Jeff Bezos donates $100 million to the Obama Presidential Foundation, largest individual gift ever
Bezos, one of the richest people in the world, asked for the plaza in the Obama Presidential Center to be named for the late Rep. John Lewis, D-Ga., the civil rights icon who died in 2020.
WASHINGTON — Jeff Bezos is donating $100 million to the Obama Presidential Foundation, its biggest individual contribution to date, the foundation announced Monday.
As part of the deal, Bezos, one of the richest people in the world, asked for the plaza in the Obama Presidential Center to be named for the late Rep. John Lewis, D-Ga., the civil rights icon who died in 2020.
The gift is also intended to, according to the foundation, “help expand the scope of programming that reaches emerging leaders in the United States and around the world.”
As with most institutional fundraising, the Obama Presidential Center in Jackson Park is using naming rights for all of its spaces as a carrot for donors.
The center will have, besides the plaza, a museum tower, a Chicago Public Library branch, a forum, a combination athletic/meeting center, garden, recording studio, children’s play area and a “great lawn.”
There is also the potential of naming rights for exhibits within the museum and other smaller spaces in and outside the center.
PowerPoint PDFs with naming rights opportunities — and the donation amount required — were sent to donors and potential contributors earlier this year.
The foundation announced Monday that it is seeking to change the model around naming rights in the center’s public spaces, “using it as an opportunity to give donors the option to honor and elevate the names of those who have fought for a more just and equitable world.”
“Dedicated public spaces at the Center will honor civil rights icons, social justice heroes, and change-makers in public service, business and entertainment,” the foundation said.
Bezos is the founder of Amazon, owner of the Washington Post and of Blue Origin, the spaceflight company, among other enterprises.
“Freedom fighters deserve a special place in the pantheon of heroes, and I can’t think of a more fitting person to honor with this gift than John Lewis, a great American leader and a man of extraordinary decency and courage,” said Jeff Bezos in a statement. “I’m thrilled to support President and Mrs. Obama and their Foundation in its mission to train and inspire tomorrow’s leaders.”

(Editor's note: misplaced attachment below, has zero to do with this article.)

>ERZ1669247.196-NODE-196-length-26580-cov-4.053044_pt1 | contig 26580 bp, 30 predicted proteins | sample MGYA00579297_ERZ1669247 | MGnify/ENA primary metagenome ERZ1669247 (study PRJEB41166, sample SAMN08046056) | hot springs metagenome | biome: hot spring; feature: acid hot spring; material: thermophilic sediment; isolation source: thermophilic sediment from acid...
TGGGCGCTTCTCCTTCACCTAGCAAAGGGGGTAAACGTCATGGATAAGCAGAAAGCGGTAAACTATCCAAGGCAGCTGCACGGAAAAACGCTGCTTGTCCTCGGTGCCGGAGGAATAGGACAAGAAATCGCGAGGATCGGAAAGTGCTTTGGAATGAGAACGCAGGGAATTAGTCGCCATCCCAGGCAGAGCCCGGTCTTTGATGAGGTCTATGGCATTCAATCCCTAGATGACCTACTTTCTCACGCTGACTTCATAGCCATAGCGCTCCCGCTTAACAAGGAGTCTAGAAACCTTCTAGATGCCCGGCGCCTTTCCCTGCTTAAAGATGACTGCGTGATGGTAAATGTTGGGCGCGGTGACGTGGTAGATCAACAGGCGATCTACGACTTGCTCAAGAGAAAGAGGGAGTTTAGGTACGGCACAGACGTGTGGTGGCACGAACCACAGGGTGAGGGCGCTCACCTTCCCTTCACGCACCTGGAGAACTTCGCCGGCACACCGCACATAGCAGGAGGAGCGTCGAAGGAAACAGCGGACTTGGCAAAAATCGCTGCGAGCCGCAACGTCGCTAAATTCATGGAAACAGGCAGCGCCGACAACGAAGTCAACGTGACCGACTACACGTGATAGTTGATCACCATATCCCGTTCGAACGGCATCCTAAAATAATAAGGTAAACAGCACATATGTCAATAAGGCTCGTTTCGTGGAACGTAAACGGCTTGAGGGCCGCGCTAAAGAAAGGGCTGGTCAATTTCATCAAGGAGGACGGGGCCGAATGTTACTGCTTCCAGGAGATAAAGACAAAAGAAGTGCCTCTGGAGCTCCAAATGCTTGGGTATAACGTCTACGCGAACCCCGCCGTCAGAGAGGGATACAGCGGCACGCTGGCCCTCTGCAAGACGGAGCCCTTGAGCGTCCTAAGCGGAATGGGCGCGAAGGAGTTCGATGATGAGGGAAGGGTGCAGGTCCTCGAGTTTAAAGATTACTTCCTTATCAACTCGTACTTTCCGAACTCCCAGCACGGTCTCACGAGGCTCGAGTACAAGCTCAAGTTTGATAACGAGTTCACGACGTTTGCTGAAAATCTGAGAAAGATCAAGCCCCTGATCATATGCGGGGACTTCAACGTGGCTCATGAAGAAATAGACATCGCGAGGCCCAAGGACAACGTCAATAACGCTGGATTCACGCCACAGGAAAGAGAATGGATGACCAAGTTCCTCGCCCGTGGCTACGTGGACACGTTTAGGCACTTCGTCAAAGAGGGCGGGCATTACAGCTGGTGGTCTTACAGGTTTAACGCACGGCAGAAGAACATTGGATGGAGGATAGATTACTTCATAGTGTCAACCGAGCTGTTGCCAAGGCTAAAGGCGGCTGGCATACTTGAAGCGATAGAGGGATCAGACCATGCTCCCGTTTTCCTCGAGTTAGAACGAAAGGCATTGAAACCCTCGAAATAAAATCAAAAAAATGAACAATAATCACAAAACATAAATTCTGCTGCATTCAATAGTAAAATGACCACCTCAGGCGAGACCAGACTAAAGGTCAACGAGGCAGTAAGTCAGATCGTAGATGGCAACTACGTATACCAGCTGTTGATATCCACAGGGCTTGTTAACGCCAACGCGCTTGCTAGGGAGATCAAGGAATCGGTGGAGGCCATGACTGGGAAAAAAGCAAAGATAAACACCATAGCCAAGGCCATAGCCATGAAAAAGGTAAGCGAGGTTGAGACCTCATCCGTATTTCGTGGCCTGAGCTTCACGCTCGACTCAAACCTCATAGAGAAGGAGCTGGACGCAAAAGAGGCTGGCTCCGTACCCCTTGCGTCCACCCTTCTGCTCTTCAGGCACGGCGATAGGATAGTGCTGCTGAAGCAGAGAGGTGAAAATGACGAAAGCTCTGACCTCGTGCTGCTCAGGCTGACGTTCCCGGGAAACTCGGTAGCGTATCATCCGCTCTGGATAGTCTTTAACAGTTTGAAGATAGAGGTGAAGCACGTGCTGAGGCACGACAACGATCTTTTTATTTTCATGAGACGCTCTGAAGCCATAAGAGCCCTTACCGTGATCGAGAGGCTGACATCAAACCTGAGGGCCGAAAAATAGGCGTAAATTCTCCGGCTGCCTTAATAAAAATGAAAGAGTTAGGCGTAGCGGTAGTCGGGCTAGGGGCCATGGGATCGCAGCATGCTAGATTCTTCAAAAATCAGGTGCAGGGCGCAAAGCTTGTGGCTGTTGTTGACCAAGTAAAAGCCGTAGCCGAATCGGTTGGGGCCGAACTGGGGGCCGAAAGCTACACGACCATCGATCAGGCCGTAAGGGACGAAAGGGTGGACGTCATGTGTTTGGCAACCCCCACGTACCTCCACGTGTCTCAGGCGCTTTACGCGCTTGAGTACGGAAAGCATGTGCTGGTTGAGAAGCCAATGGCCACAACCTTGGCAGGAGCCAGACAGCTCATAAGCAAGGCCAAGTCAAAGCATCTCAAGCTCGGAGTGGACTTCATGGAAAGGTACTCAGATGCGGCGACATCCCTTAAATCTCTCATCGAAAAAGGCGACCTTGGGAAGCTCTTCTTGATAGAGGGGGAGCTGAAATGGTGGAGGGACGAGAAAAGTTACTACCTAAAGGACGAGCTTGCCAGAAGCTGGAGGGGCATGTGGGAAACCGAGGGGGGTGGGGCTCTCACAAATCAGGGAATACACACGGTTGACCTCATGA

Obama Foundation CEO Valerie Jarrett in a statement, “We believe that there is incredible power in lifting up the names of extraordinary change agents upon whose shoulders we all stand, and we are thrilled by Mr. Bezos’ offer to name our magnificent Plaza in honor of John Lewis.”
“What’s more, Mr. Bezos’ generous unrestricted gift will enable us to help train a new generation of leaders through programs including the Girls Opportunity Alliance, My Brother’s Keeper, and our Global Leaders Program, while also supporting the Foundation’s Hometown Fund, which invests in the expansion of economic development opportunities for residents of Chicago’s South Side.”
Jarrett told the Chicago Sun-Times that Obama and Bezos spoke twice this fall over the phone “about Jeff’s interest in making the donation and honoring John Lewis. The idea was initially pitched to Jeff by Jay Carney.”
Carney served as Obama’s second White House press secretary before moving on to work for Amazon and now for Bezos.
Using naming rights to send a message has already been done, at least once. When Amazon bought the naming rights to the Seattle arena it was renamed the “Climate Pledge Arena” rather than for Amazon.
After the Sept. 28 ceremonial Obama Presidential Center groundbreaking, the Obama Foundation released the names of its $10 million megadonors from corporations and foundations with Chicago ties.
The foundation is expected in the coming days to announce Chicago area individual, foundation or corporate donors using their naming rights to honor local and national historic figures. Donors still have the option of using their naming rights to highlight their own gifts.
Earlier this year, Jarrett announced a $1.6 billion fundraising goal. The funds are for building the center in Jackson Park at a cost of about $830 million; an endowment of an unspecified amount; plus money to pay for domestic and global programs.